Simply put, a decision support system is a computer program that makes it easier to make a decision. A simple example would be a spreadsheet.
Typically, however, a DSS is considered to be an interactive computerised system that analyses data and presents it so that knowledge workers can make business decisions more easily in environments which are rapidly changing and not easily predictable. It may include expert systems or artificial intelligence and helps managers and planners to extract useful information from data gathered from a wide range of sources, including documents in a variety of electronic formats, personal knowledge, business models, industry data etc., so that they can identify and solve problems.
A decision support system can be used for such things as comparing sales figures from different periods, for analyzing the consequences of various decision alternatives, deciding whether to launch a new product and in medical decision making.
Decision support started when people began applying computer technology to the work being done on group decision-making in the 1970s, when it was described as “a computer-based system to aid decision-making". Then we had what-if spreadsheets and rules based software which allowed for a major leap forward. In 1990 data warehousing and online analytical processing widened the scope of DSS, and later applications to analyze information available on the Web were introduced.
As the various technologies improved DSS found their way into the fields of management, education, agriculture and medicine.
For example, Haettenschwiler talks about passive, active and cooperatives DSS. He makes this distinction in relation to how the user utilizes the system. A passive system obviously is an aid in the process of decision-making but does not elicit suggestions or solutions. In contrast, an active DSS will bring out alternative decision suggestions. A cooperative system allows the decision maker to revise and refine suggestions provided by the system until a final solution is settled upon.
Daniel Alter developed a classification very early on and his idea is that decision support operations extend along a single dimension, ranging from extremely data oriented to extremely model oriented. At one end are file drawer systems that simply provide access to data items. For example, real-time equipment monitoring or inventory monitoring and reorder systems.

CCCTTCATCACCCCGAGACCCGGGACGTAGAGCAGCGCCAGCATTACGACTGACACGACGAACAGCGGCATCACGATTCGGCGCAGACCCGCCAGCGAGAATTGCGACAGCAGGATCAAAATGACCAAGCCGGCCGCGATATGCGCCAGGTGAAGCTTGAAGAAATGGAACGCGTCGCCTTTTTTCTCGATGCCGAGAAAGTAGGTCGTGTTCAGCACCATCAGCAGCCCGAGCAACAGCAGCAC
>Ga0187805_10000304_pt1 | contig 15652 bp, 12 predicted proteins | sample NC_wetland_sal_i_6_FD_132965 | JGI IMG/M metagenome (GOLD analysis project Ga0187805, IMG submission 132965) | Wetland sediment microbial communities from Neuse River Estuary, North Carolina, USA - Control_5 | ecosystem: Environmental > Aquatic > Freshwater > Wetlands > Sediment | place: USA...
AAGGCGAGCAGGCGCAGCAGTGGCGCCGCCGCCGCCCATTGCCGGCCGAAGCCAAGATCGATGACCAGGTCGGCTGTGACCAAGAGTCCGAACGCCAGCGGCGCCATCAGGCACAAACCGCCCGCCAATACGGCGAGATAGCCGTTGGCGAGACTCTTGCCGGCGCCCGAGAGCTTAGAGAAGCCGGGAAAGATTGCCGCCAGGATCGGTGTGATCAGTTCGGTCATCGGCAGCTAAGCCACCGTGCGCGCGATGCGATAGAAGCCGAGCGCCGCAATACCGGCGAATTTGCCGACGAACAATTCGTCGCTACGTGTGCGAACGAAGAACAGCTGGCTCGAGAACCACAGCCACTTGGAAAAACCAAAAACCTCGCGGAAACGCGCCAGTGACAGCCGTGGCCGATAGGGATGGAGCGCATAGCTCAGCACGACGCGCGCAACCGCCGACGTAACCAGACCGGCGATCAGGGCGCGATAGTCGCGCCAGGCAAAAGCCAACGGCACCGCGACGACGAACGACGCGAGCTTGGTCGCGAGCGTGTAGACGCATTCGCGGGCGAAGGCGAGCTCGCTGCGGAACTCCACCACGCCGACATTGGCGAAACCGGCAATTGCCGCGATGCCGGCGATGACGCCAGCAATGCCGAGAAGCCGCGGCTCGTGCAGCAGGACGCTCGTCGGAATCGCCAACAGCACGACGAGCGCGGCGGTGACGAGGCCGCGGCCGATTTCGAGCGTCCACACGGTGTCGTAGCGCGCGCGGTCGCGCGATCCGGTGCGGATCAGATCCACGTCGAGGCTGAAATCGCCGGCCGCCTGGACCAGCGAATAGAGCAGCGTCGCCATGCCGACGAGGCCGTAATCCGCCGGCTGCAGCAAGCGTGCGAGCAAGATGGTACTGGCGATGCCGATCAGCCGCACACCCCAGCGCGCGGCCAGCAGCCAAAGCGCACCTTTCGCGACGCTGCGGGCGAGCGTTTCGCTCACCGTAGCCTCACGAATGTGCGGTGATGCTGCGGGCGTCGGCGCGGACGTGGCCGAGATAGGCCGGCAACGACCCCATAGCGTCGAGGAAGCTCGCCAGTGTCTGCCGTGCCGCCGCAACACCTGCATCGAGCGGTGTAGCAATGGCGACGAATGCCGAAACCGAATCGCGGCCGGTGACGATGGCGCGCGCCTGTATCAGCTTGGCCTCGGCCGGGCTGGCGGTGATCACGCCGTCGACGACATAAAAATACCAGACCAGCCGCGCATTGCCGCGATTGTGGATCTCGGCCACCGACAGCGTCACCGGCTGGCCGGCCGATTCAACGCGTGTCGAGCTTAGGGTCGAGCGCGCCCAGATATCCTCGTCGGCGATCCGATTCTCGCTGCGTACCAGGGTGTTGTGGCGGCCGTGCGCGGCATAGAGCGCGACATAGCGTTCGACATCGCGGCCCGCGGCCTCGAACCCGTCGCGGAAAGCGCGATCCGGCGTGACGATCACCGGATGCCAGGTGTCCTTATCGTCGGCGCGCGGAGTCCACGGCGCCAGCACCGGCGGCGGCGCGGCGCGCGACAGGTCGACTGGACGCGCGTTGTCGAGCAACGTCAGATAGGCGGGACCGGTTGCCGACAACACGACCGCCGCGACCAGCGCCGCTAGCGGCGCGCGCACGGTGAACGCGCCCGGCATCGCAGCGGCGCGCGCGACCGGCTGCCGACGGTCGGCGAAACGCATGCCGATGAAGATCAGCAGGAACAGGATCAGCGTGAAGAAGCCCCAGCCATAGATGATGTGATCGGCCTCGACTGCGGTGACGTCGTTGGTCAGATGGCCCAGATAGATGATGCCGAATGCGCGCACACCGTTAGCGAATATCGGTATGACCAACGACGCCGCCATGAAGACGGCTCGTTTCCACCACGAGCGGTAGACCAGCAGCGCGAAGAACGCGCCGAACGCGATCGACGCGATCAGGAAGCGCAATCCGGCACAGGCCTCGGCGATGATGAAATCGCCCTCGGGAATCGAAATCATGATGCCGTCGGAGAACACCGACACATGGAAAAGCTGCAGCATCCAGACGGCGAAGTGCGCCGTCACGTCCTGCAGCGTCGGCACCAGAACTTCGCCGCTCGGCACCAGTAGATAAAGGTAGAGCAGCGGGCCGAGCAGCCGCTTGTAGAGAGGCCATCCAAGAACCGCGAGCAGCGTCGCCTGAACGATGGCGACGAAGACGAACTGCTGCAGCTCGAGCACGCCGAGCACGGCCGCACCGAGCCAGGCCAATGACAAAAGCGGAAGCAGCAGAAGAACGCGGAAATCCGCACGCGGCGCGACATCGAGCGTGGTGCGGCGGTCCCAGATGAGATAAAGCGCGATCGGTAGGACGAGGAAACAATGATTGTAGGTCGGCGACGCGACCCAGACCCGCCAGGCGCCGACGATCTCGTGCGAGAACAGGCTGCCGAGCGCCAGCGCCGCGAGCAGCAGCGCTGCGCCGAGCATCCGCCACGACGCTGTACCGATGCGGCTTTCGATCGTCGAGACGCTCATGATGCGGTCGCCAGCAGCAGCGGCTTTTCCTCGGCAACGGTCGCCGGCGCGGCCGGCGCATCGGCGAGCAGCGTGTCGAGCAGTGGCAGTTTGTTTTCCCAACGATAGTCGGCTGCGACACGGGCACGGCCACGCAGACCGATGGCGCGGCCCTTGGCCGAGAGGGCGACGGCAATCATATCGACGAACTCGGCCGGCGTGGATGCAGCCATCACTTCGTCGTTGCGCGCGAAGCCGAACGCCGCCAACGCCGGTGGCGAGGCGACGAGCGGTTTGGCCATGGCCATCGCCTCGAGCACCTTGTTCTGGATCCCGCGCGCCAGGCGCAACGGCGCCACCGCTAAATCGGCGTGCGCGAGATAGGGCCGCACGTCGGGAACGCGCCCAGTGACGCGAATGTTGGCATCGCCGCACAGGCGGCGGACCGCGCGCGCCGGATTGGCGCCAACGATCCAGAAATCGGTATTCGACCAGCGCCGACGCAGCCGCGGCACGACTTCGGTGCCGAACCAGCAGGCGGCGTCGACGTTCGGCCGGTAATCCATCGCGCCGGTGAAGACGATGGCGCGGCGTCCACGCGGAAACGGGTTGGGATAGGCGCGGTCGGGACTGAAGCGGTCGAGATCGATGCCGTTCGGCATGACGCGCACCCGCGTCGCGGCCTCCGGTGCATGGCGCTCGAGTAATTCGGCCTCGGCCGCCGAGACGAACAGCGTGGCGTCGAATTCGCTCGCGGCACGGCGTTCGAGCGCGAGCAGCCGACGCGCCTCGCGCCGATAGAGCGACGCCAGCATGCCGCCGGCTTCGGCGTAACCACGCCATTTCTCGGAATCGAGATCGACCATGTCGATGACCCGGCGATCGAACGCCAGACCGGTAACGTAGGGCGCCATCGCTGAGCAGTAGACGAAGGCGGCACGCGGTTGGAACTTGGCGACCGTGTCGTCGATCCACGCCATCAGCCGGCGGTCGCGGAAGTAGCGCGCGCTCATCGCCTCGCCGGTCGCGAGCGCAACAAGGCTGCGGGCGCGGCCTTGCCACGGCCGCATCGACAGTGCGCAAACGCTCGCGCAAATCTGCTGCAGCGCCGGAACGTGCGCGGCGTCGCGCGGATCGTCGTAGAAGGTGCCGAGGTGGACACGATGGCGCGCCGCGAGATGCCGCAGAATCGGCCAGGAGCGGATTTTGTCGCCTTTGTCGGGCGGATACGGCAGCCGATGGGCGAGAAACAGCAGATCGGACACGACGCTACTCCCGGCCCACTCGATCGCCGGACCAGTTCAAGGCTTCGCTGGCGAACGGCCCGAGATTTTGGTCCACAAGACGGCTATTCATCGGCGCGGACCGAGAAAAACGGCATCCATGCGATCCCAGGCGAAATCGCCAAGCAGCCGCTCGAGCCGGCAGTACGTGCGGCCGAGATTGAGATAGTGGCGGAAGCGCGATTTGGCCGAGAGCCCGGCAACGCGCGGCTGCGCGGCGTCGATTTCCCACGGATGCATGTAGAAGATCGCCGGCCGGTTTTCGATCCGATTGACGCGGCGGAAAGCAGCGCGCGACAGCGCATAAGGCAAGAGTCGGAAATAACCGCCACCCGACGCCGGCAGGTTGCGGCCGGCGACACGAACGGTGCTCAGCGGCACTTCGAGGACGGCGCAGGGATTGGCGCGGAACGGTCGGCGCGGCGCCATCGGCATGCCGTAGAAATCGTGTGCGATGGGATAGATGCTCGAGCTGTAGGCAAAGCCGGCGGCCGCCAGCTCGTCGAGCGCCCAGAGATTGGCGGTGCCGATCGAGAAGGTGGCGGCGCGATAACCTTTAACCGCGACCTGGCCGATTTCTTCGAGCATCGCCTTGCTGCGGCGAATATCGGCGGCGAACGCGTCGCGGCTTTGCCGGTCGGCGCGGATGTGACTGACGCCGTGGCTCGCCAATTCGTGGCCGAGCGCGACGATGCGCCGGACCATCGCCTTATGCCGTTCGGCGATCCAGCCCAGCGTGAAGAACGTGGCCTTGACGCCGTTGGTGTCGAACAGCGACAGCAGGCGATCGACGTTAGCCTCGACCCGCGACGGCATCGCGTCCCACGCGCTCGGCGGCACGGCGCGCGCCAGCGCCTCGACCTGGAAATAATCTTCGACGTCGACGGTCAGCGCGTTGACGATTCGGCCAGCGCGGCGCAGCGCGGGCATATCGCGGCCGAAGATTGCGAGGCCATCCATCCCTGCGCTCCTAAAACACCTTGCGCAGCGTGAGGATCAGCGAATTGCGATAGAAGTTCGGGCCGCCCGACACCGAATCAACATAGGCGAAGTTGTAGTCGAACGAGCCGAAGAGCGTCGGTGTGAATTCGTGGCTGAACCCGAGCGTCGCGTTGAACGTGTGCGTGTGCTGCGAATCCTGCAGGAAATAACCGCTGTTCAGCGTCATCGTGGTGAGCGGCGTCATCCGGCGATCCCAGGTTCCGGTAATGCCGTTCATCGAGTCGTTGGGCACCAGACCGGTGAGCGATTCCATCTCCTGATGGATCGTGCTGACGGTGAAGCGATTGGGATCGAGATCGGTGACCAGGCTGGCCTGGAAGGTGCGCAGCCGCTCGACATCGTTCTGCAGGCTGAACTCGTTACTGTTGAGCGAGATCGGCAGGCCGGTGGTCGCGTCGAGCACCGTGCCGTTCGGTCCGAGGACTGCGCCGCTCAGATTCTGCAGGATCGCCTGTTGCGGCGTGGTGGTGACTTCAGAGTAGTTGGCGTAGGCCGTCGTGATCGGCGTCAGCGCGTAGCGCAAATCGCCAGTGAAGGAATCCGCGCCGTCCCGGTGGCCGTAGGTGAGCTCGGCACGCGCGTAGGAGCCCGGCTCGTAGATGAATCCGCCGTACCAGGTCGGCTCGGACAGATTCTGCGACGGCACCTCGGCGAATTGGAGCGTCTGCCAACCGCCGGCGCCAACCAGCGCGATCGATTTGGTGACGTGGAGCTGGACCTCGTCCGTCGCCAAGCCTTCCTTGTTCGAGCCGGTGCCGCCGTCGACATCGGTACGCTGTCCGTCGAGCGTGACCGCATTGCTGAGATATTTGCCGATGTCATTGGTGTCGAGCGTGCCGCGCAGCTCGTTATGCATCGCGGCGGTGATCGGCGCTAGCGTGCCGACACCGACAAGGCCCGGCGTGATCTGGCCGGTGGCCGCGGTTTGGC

In the middle are analysis information systems with decision oriented databases and small models. For example, product planning and analysis or sales forecasts based on a marketing database. At the other end are suggestion decision support systems using logic models that suggest specific decisions for a well understood task, for example insurance renewal rate calculation or credit scoring.
Daniel Power describes them differently, this time based on the mode of assistance. There are five classes.
Power also differentiates in terms of scope, with an enterprise-wide DSS serving large data warehouses and many managers, whereas a desktop, single user DSS is a small system running on one managers personal computer.
A decision support system is composed of the following components
Of course the users themselves are another very important aspect! While there are high tech computers and artificial intelligence at work, few organizations leave the decision making to computers and ultimately the humans make the decisions...
Read more about the applications and benefits of DSS